BY THE YEAR 2020, tobacco is expected to kill more people than any single disease, according to a recent study by public health experts. Smoking in the United States has declined, but U.S. companies remain the world's most successful cigarette manufacturers -- and their exports continue to increase. The harm they have brought to Americans, in other words, they are now seeking to visit many times over throughout the world.
So it is appropriate that the world's nations are mobilizing in an unprecedented way to fight this unique threat to the public health. "It seems only right that we focus on tobacco," says Gro Harlem Brundtland, a former prime minister of Norway and now head of the World Health Organization. "At the turn of a century packed with achievements in science and medicine, tobacco stands out as an area of appalling neglect."
WHO, for the first time in its history, is promoting a treaty -- specifically, a treaty to govern tobacco and the tobacco industry. Nations have negotiated protocols on trade and arms control and the environment, but never a legally binding convention on health. But in late May, 191 countries attending the World Health Assembly voted to begin negotiations on a Framework Convention on Tobacco Control.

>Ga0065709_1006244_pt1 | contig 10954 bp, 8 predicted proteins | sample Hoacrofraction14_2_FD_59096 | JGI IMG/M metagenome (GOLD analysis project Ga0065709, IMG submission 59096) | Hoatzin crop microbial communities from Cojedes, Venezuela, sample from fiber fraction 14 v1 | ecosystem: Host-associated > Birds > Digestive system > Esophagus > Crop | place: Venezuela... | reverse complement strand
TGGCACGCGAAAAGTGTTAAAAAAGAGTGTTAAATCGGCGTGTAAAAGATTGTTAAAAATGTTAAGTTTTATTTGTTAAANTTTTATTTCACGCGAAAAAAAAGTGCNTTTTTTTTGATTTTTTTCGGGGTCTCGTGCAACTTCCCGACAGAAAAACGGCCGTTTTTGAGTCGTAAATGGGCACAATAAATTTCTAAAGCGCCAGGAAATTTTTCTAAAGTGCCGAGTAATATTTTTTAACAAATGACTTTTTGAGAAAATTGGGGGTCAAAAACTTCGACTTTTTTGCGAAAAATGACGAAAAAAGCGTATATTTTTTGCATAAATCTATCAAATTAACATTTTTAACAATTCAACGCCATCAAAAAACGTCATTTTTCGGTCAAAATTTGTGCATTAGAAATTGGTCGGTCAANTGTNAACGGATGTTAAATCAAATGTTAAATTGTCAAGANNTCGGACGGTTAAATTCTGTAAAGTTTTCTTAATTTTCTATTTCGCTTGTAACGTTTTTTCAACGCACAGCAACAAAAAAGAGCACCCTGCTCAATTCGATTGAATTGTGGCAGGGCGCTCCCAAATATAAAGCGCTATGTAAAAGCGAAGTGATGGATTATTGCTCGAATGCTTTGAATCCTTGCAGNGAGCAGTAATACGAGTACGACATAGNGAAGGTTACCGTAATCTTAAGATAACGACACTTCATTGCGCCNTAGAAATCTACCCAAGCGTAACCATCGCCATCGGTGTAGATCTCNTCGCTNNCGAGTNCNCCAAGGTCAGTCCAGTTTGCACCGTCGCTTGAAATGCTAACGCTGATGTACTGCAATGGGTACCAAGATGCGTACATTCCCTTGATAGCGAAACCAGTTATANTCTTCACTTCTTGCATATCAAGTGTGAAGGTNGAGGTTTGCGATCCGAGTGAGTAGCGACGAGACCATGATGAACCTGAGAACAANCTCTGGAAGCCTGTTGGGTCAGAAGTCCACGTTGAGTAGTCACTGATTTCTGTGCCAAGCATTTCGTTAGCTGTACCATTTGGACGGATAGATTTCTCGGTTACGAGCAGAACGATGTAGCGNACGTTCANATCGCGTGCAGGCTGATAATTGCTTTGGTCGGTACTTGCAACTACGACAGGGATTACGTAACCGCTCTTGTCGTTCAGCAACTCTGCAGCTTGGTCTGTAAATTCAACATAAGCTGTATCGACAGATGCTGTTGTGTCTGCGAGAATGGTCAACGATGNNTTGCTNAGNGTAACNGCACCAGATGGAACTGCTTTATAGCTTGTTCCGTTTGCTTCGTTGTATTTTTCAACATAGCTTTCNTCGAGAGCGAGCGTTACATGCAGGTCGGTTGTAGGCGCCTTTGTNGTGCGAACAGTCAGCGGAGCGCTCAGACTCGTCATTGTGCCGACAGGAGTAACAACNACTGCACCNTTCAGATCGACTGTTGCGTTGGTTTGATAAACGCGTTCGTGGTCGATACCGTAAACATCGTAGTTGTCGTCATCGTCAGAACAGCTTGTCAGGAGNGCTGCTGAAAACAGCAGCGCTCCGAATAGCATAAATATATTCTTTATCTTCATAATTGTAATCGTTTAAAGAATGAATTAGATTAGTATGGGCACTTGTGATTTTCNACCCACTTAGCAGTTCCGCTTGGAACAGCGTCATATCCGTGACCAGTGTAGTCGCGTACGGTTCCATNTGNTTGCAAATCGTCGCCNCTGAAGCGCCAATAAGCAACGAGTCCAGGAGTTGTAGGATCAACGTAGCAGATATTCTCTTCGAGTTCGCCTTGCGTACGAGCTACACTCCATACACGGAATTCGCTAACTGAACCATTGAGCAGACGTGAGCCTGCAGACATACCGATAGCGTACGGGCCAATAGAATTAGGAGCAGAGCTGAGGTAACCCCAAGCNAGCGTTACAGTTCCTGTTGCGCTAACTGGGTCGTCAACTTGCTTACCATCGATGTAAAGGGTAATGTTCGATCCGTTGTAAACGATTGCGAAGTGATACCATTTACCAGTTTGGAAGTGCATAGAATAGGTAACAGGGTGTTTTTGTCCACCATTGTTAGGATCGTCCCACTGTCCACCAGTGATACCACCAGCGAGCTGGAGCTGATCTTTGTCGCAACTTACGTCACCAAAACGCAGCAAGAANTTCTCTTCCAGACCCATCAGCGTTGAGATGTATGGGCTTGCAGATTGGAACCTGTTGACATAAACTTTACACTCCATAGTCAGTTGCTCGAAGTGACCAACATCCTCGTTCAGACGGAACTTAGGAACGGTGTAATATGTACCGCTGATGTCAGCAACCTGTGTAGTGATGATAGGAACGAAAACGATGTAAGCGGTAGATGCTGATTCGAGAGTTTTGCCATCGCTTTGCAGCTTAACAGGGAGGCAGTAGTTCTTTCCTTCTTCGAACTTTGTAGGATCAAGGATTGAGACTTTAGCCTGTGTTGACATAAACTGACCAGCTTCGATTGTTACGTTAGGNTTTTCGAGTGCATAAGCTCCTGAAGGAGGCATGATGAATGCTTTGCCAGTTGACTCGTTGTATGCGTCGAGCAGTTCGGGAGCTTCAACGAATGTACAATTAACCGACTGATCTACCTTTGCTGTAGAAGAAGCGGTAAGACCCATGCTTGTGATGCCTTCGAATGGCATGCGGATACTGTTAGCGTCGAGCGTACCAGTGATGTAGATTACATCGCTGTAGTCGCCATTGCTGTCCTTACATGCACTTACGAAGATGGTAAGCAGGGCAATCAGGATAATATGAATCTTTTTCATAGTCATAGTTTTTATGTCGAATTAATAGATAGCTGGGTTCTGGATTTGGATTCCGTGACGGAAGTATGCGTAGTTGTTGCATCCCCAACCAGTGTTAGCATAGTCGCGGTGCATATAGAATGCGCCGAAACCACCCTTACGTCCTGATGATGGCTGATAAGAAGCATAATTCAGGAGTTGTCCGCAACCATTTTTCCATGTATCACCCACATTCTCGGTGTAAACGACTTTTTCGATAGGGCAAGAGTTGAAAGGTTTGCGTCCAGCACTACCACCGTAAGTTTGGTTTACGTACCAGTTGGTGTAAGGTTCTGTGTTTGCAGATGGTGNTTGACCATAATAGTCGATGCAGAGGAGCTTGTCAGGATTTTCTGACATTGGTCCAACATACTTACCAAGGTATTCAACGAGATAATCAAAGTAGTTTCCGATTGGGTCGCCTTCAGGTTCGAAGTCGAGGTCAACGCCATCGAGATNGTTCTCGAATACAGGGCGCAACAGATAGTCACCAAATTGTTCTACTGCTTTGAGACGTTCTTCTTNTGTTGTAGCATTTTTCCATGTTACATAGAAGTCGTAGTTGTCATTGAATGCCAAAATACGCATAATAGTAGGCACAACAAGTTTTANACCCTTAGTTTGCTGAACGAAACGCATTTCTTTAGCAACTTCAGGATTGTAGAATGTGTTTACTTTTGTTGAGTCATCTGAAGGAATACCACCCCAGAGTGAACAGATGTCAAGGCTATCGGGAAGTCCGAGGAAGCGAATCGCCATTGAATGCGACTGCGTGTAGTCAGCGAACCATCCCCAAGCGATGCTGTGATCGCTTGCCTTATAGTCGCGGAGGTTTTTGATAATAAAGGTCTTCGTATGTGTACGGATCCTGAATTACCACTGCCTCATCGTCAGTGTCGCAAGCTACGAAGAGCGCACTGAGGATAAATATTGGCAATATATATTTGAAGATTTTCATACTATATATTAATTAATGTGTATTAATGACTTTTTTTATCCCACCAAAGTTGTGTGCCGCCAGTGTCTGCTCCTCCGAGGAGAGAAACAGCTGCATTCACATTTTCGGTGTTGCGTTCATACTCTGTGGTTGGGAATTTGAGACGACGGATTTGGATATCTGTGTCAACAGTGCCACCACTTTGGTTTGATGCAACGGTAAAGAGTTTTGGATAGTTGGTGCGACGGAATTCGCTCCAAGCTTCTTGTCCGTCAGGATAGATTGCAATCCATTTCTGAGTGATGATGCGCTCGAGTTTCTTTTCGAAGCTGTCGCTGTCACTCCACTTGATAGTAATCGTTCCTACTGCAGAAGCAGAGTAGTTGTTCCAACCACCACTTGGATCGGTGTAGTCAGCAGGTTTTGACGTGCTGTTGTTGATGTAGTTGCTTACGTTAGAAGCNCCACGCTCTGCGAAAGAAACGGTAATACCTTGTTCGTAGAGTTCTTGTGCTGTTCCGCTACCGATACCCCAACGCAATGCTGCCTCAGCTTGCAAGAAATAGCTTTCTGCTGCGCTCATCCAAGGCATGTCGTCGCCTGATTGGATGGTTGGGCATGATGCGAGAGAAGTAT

The talks won't be easy, and unfortunately they're not scheduled for completion until 2003. They shouldn't be regarded as a substitute for national action. But the possible benefits already are clear. A treaty could set standards for advertising, labeling, control of sale to children and similar issues. Those standards in turn could give governments needed ammunition against the lobbying of multinational tobacco companies.
In addition, without international cooperation, those companies can undermine many national attempts to control tobacco. Advertising can flow across borders on satellite television networks. Smuggling can undercut a country's efforts to tax appropriately and to insist that packages carry strong warnings. An international treaty could deal with such issues and also could control duty-free sale of cigarettes and help promote alternative crops for tobacco farmers. And a WHO convention might help convince its sister agency, the World Trade Organization, that cigarettes do not deserve routine free-trade protection but rather should be regulated as the addictive and lethal products that they are.